After the podcast would publish, they shared the episode with their audience, which seemed to bring in a new wave of listeners who would stick with it even into different episodes.
For example, we did an episode with a guidebook author from a large environmental group — and ended up picking up a few hundred new podcast subscribers who’ve stayed with us.
Other ways were doing special episodes on newsier topics that still fit the mold of the podcast. For example, we did a two-part series on a controversial wilderness permit system that brought in people who were highly-engaged in our news coverage of it, but may not have listened otherwise. Other ways of grabbing new listeners included posting in relevant Facebook groups, posting links to podcasts in high-performing digital stories and including them in newsletters. At one point, a college professor at the University of Oregon had his students listen to a few episodes for an assignment.
The lesson was just to find random, creative ways to pick up new listeners here and there, no matter how small, because often, they’ll stay with you and it becomes like a snowball that grows ever larger.
Q: What happened that you didn’t expect?
During the pandemic, we went remote like everyone else. Some of the new podcast recording platforms that were developed during the pandemic are so good and easy to use that Zach has stopped using the office studio and just records from a home office surrounded by blankets and pillows. At this point, 100% of the podcast interviews are remote. When it started, all episodes and interviews were conducted in the studio. This has made it much easier to have guests and so we’ve ended up doing more interviews with outside sources than we’d previously planned.
Q: What would you do differently now? What did you learn?
A: Don’t be afraid to just script out episodes. Early on, we thought that to keep it conversational, we should just make an outline and try to have a conversation about the topics.
Many popular podcasters — especially celebrities or well-known personalities — have a very conversational or off-the-cuff speaking style that many podcasters try to emulate. But this just didn’t work because we’d frequently forget important points, or lose our train of thought, or kind of ramble.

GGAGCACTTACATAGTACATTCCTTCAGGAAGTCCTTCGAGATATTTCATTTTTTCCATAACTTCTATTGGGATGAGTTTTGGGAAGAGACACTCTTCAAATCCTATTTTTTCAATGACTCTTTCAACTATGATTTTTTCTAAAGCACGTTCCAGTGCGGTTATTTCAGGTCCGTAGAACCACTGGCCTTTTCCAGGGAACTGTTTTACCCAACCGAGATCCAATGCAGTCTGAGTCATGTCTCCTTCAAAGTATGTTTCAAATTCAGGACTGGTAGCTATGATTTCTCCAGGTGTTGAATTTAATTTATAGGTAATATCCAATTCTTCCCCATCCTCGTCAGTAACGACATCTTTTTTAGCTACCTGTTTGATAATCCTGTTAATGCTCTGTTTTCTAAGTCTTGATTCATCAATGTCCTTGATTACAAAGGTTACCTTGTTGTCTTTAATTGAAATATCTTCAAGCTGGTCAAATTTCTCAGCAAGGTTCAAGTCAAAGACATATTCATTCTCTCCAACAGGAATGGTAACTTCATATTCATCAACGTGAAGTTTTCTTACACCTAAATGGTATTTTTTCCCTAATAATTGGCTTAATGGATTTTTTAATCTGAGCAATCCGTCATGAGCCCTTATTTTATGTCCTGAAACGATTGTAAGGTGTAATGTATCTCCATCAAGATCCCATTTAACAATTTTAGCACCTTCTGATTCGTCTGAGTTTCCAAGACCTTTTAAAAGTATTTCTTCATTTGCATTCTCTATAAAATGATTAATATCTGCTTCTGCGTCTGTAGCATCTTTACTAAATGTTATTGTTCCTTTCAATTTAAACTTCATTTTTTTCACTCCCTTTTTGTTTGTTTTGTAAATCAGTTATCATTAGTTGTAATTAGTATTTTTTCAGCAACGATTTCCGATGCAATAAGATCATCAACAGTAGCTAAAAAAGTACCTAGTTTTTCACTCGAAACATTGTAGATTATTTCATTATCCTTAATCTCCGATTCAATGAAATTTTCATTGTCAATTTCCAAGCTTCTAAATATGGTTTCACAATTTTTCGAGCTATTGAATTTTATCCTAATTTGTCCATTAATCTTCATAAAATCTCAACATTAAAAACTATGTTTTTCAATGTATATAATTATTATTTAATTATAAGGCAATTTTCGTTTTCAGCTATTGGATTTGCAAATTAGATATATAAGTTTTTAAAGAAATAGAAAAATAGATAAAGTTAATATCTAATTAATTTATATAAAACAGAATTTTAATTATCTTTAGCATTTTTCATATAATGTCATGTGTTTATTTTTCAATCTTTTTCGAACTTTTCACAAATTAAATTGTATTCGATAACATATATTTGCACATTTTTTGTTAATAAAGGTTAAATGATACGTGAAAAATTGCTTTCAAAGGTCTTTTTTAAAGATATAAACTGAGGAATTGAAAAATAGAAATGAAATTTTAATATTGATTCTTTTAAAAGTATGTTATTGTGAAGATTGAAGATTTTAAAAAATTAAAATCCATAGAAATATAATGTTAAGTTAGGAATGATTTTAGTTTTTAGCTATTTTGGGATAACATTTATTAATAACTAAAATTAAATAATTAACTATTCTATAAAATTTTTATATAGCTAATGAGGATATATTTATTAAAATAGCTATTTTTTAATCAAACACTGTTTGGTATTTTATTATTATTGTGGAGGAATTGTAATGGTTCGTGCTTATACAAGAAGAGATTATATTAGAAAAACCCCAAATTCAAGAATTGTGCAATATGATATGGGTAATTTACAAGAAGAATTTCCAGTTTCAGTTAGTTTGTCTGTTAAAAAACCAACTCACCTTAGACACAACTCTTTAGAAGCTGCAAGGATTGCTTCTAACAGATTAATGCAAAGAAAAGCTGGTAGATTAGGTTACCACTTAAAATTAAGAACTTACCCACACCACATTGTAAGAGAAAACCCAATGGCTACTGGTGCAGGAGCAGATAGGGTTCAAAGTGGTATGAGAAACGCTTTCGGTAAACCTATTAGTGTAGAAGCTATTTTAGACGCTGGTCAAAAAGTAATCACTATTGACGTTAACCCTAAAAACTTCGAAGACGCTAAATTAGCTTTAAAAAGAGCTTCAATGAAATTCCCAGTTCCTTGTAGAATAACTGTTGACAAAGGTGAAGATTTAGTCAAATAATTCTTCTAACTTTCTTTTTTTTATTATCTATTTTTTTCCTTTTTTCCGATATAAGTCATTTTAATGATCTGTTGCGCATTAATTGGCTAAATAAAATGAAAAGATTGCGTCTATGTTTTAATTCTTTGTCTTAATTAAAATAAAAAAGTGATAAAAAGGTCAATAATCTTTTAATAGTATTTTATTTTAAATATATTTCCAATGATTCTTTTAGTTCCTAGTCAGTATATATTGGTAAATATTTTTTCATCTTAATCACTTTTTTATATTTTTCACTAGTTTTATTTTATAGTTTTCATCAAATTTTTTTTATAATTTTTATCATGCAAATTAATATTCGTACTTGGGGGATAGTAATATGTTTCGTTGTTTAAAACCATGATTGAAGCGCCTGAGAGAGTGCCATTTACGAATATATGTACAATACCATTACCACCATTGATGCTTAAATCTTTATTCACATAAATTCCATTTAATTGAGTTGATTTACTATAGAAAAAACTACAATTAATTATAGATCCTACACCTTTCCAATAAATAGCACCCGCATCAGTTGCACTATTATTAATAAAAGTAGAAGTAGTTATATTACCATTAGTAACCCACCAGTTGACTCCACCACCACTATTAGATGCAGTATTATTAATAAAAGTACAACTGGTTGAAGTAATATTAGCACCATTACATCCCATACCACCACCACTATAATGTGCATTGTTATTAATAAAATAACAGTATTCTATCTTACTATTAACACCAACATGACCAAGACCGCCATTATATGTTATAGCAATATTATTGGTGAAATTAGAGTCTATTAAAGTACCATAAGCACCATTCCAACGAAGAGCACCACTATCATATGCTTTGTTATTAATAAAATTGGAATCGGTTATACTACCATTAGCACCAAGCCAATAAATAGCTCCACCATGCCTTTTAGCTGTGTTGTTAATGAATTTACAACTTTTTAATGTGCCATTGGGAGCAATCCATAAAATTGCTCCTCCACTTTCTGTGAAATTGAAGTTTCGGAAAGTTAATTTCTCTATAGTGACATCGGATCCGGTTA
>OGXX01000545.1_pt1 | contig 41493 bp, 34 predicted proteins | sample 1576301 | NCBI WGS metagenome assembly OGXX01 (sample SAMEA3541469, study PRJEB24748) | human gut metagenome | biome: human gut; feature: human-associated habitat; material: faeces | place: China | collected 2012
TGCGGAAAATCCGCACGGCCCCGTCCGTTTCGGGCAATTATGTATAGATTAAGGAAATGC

Podcasting is really hard. So eventually Zach wrote out the bulk of the episodes. At first we did sound a little scripted but it was still better and eventually we improved at reading the script in a conversational way, and then bouncing off it from time to time. It kept the podcast tight and it was just stronger. So, don’t be afraid to script out podcasts, even if it’s meant to be conversational.
Q: What advice would you give to others who want to launch a successful podcast that generates revenue?
A: Come up with a solid plan and consider making a couple of demo podcasts with pseudo sponsorship positions to make pitches to potential sponsors.
When targeting potential sponsors, think who wants to diversify their audience or target the people you anticipate will be listening.
Be straightforward about how you will spend the sponsorship money. For every $6,000 we raise, we hire journalism students or recent graduates to work 40 hours a week for 10 weeks as interns. If they have podcast experience they help with that, but they also do outdoor excursion stories and cover breaking news on the beat such as wildfires so Zach can keep working on podcasts. In 2023, we will have three interns.
Agree to send the sponsor periodic reports. We do quarterly notes with the number of listeners for the quarter, the trend or how that compares to previous quarters, most popular episodes, where listeners are coming from, etc.
Q: Is there anything else you’d like to add?
A: The trick here was just making sure the episodes were good and sticking with it even when nobody was listening. That’s easier said than done. It took a lot of time away from reporting. It still does. A podcast is almost a full-time job in itself. But you really have to focus on it, or you’ll never succeed. There are a lot of really bad podcasts out there, and you want to rise above those and be rewarded with strong and growing listenership.